Forecasters say microburst slammed East Arlington

A Freeman Street homeowner watched as workers cleared the tree from her house.
A Freeman Street homeowner watched as workers cleared the tree from her house.
Joanne Rathe/Globe Staff

Hundreds of trees and branches are down. Dozens of homes are still without power. At least eight streets remain closed.

That’s the scene in East Arlington today, as officials try to pick up the pieces after high winds and rain thrashed the area Wednesday afternoon, police said.

Police Chief Frederick Ryan said that despite all of the damage, there are no injuries to report.

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Ryan said he hopes that since the damage was localized, and not as extreme across the state, police can draw on state and neighboring community resources to expedite the cleanup.

“We’ve summoned in a number of subcontractors, as well as state tree crews to help out,” he said.

The National Weather Service confirmed that a microburst shook East Arlington at 6 p.m. Wednesday, casting 100 trees to the ground and crumbling a brick garage on Harlow Street.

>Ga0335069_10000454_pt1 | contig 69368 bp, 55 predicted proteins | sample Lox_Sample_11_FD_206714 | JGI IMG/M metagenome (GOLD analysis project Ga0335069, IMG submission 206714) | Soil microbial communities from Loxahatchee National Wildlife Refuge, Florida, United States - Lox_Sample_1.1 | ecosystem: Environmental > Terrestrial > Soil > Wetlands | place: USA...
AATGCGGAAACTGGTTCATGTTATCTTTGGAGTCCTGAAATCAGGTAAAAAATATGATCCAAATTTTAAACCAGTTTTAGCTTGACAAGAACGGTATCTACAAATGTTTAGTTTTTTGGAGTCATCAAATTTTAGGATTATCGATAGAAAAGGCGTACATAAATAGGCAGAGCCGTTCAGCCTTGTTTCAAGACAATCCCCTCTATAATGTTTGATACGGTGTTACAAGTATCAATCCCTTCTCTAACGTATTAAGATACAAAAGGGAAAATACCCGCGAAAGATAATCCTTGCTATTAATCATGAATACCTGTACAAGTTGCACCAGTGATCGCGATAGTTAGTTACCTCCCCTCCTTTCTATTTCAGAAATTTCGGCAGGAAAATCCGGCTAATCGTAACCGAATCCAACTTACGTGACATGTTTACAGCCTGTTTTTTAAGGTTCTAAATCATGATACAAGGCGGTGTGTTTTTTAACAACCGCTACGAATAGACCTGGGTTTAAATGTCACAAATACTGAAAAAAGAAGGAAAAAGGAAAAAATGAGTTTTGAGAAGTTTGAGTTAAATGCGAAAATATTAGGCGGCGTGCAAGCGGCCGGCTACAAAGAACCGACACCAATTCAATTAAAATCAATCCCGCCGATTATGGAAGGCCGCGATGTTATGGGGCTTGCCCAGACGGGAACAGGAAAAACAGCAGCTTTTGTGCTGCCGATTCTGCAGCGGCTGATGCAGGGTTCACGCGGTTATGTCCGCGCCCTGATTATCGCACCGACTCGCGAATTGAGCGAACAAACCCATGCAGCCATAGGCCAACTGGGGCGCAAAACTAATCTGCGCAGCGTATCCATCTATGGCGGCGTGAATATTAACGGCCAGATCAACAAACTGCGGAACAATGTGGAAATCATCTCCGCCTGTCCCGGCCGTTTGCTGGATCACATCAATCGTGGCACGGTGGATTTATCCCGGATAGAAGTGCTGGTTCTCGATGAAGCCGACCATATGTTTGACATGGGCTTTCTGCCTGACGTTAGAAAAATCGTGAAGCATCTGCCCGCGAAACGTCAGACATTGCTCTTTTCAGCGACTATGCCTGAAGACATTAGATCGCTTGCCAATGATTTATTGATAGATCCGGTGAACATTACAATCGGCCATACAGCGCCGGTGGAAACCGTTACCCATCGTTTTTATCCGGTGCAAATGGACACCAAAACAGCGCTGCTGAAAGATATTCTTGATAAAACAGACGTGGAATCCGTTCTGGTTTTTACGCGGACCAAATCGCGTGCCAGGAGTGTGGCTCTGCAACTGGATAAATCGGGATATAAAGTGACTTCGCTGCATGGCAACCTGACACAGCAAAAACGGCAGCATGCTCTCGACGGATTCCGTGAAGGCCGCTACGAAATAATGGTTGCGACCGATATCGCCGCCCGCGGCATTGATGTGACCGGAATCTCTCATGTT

A microburst is a strong rush of wind downward, which spreads out as it reaches the ground, said meteorologist Rebecca Gould.

“It’s like throwing a rock in a pond,” she said. Once the rock touches the pond, water ripples outward. When a microburst touches the ground, strong gusts of winds radiate outward, drastically changing wind direction and speed. Microbursts typically affect an area of one to two and a half square miles and last less than five minutes, she said.

The weather service estimated the microburst winds at 70 to 80 miles per hour and reported that the path length was two miles long.

The city of Lynn was also hit hard by the storm Wednesday afternoon.

Acting Department of Works Commissioner Manny Alcantara said his office received at least two dozen calls about snapped trees in Lynn.

He said there were three or four “humongous” trees that were completely uprooted and destroyed the sidewalks. Alacantara said most of the damage occurred on Graves and Rowell avenues, and that the largest tree took almost four hours to clear from the street.

“All together we had about 24 complaints of power outages,” he said. “Most of it is back.”

Several other Massachusetts communities were rattled by the storm.

The service fielded reports from one observer of a funnel cloud over Peabody and Essex just before 2 p.m. Wednesday, and widespread hail as large as two inches in diameter. Flooding was also a problem around 2 p.m. for Lynn, Essex, Malden, and Middlesex.